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Abstract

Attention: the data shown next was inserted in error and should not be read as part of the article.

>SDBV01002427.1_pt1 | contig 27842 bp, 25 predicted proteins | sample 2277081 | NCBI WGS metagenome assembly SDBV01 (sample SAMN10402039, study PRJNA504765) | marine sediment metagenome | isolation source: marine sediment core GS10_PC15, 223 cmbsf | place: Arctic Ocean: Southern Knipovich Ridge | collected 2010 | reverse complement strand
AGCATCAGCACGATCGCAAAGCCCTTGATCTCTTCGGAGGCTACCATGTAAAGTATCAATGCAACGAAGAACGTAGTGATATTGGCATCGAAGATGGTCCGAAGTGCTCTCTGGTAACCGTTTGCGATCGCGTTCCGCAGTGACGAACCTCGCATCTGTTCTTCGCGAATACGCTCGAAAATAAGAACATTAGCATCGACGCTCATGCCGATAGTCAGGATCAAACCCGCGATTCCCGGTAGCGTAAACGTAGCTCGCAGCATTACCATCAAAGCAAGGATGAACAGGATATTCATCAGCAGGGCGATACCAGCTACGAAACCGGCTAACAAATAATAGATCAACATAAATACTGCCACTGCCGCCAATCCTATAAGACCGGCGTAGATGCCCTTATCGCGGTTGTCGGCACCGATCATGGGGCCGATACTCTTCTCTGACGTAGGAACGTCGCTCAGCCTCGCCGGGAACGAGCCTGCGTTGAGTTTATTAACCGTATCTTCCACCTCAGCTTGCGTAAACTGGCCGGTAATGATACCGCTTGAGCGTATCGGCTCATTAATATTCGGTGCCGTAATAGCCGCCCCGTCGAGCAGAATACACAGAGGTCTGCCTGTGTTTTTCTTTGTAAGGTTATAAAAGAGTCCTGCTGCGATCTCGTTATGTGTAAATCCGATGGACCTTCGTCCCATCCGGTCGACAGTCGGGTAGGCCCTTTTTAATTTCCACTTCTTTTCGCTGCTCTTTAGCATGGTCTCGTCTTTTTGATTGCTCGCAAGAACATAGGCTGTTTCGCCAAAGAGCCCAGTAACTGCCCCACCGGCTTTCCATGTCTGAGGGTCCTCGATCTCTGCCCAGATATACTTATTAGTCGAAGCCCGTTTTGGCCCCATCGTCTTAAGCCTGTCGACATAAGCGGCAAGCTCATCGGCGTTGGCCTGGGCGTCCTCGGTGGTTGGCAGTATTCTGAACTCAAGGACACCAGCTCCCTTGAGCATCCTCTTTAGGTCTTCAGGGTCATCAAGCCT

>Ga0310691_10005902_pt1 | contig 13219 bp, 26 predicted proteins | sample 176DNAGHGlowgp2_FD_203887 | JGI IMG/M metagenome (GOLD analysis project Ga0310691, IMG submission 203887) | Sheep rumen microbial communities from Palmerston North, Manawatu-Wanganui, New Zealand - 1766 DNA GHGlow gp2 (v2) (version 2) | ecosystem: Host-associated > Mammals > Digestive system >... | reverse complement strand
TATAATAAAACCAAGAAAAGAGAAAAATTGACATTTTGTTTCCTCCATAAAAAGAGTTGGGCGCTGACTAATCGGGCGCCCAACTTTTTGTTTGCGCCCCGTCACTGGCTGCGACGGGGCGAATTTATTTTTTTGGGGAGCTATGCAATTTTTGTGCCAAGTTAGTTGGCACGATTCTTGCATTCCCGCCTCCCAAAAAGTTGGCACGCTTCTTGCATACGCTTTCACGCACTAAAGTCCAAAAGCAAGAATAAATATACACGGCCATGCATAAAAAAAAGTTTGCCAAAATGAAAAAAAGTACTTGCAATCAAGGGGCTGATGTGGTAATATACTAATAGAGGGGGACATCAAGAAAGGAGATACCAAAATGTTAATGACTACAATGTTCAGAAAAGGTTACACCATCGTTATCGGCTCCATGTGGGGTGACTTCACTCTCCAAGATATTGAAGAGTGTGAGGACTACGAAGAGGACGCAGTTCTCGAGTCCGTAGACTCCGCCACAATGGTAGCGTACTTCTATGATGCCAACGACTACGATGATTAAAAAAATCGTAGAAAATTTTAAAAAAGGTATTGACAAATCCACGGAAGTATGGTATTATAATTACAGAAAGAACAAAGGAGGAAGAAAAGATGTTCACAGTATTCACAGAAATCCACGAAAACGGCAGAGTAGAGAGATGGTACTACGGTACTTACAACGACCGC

Niagara Mohawk Power Corporation utilized a demand revealing public good mechanism to implement a green electricity program for provision of renewable energy and planting trees. This GreenChoiceTM program provided an opportunity to test the reliability of contingent valuation for predicting actual participation levels. In this study, participation levels predicted by hypothetical open-ended and dichotomous choice questions are compared to a reference level obtained from the actual GreenChoiceTM program. This approach represents an important improvement over past public goods contingent valuation validity tests which have relied on voluntary contribution mechanisms to elicit actual willingness to pay, and thus are likely to overestimate hypothetical bias because of free riding. Yet, even with a demand revealing mechanism and controlling for awareness, hypothetical participation levels obtained from dichotomous choice responses are found to significantly exceed actual contributions. In contrast, open-ended responses predict actual contribution levels, in that hypothetical open-ended responses are not significantly different from actual responses. Calibration of hypothetical responses is also explored.

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